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One can not defy the laws of physics. The larger the vehicle the less likely the changes that properly belted passengers will be injured or killed, even if one collides with one of the same type. The reason is simple, the larger the vehicles the more room there is to design in the crumple zones. The better the crumple zones, the better able to absorb the impact, the slower will be the terminal speed of the 'third collision,' when your organs strikes your skeleton.
mike hunt

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wrote:

Ergo.... we should all ride on a bus !
<rj>
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I guess if you set back far enough and do not get hit by a semi or a locomotive. ;)
mike hunt

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What make you believe the oil companies can control the price of gas? If they actually could control the price, the price would never go down. The only was the average person can save money on fuel is to buy stock in one of the commodities companies. ;)
mike hunt

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of
They dont directly control the world crude oil prices. But they have a vested interest in them... Those companies which refine crude to produce gasoline and other products could conceivably sell the gasoline over a range of prices...If they conspired, the refiners could get a pretty penny for gasoline. They could take scalps.
If they chose to enter fuel wars, they could possibly sell it a bit cheaper than we would predict.
For example, a barrel of crude is 42 US gallons, or 168 US quarts. If that barrel costs $70, then they would have to refine a product mix that would yield an average of $0.42 per quart, or $1.68 per gallon to break even.
Lubricating oil and other specialty distillates make more than that by far. So gasoline is almost like a waste product.. They COULD sell it for less, but why should they??
The oil companies are not in it to subsidize goobers with guzzling SUV's. They want to make money from that barrel of oil...
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Can we assume you never heard of the commodities market, where the price of crude is set by competitive buyers? ;)
mike hunt

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Of course I have heard of the commodities market... Regardless of the price of crude, there are many ways to handle the accounting of refining operations. The oil companies have oil they receive from existing contracts and that they buy on the spot market.
They refine the crude and come up with an optimum product mix from that crude. And, they set their prices for this mix based on the (1) commodities prices of the feed stock, (2) the cost of their total overhead including refining operations, and (3) what the market will bear. They are in it to make money, not to subsidize goobers driving 400 hp SUVS.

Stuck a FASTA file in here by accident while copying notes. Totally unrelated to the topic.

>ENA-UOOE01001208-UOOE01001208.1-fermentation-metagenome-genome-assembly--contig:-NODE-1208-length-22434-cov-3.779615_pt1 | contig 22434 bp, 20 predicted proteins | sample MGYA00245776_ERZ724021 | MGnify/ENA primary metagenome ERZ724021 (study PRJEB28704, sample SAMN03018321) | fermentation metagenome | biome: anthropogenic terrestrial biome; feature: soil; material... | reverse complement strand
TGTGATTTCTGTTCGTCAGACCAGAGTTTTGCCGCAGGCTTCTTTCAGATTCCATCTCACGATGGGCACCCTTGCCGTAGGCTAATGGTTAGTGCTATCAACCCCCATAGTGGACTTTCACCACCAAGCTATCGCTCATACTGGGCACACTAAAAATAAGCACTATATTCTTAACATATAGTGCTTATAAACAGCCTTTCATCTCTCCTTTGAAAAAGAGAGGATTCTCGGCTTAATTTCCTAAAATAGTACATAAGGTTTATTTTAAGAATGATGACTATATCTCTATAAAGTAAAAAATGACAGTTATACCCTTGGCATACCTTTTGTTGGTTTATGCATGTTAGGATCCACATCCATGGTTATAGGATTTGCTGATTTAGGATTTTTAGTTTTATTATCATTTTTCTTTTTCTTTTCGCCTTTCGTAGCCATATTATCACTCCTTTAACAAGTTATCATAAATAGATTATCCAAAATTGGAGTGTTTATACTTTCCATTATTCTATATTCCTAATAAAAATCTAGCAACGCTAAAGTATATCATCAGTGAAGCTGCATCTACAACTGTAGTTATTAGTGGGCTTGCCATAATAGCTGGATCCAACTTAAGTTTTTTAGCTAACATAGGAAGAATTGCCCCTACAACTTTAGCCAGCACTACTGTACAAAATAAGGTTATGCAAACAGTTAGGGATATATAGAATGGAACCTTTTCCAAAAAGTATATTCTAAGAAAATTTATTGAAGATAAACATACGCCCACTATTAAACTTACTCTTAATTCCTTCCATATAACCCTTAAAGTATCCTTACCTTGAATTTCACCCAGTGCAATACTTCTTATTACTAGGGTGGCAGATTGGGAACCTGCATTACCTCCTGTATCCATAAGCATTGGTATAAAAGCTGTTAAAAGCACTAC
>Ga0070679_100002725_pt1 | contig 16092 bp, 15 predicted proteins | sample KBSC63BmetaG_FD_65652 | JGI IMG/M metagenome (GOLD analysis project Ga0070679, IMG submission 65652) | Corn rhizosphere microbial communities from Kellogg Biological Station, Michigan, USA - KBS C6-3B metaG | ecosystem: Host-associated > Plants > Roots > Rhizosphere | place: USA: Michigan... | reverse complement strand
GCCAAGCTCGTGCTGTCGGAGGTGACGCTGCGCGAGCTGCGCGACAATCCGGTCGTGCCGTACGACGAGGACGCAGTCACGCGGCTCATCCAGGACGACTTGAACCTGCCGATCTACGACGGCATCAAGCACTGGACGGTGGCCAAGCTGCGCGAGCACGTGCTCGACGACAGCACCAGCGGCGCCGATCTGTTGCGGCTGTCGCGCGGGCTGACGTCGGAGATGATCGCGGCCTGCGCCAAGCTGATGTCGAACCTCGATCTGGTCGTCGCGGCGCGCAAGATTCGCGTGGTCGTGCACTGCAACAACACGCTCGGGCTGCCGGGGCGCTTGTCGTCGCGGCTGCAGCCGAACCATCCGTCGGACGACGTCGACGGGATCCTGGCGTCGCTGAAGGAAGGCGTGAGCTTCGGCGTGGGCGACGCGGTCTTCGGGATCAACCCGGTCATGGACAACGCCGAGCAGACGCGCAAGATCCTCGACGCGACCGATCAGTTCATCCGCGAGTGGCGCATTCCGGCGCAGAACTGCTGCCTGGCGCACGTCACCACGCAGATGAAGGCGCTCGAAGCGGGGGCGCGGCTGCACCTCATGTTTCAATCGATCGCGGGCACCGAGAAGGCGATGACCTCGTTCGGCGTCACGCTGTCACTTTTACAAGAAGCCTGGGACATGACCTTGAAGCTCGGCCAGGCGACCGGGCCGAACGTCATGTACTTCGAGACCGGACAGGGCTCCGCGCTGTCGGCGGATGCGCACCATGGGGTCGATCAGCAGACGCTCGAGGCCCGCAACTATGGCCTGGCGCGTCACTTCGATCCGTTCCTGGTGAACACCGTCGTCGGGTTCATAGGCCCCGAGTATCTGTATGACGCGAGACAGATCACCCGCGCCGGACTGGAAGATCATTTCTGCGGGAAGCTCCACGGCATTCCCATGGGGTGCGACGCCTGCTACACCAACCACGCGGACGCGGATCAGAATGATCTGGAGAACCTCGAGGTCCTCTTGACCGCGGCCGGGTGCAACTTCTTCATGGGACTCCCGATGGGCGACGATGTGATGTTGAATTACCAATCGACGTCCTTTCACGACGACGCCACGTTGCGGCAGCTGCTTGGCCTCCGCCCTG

Do we more or less agree;>)
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Let us assume your analysis is correct for a moment, that they did sell off the distillates from their lower cost crude at lower prices. Where would they get the money to replace that $50 a barrel crude with the current $70 a barrel crude?
Look at it this way. While inspecting the garage you just bought, the Fire Marshall discovers a 55 gallon drum of gasoline.. You are ordered to dispose of it within 24 hours or pay $500 a day fine. The 12 gallon tank in your car is full. Somebody offers you $1.50 a gallon for it, another offers you $2 a gallon. To whom will you sell the gas, considering to replace it you will need to pay $2.50 a gallon?
mike hunt

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off
a
Fire
dispose
you
We are saying exactly the same thing, Mike.
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The world in general may be out of oil as soon as 2012, 30 years later at the outset. And you're scheming how to make it cheaper, thus using more, and accelerating the process.
6 or 7 dollars a gallon is more appropriate for the present. Tune up your Moped. No, I'm not kidding.
Major world problems: population growth, resources to support such a population including oil, food sources, and potable water. Economic systems, especially the USA, all depend on more population, resources, and productivity.
But for fun, guess all can talk about the futile and short (and getting shorter) term crapola you're speaking of.
--
Jonny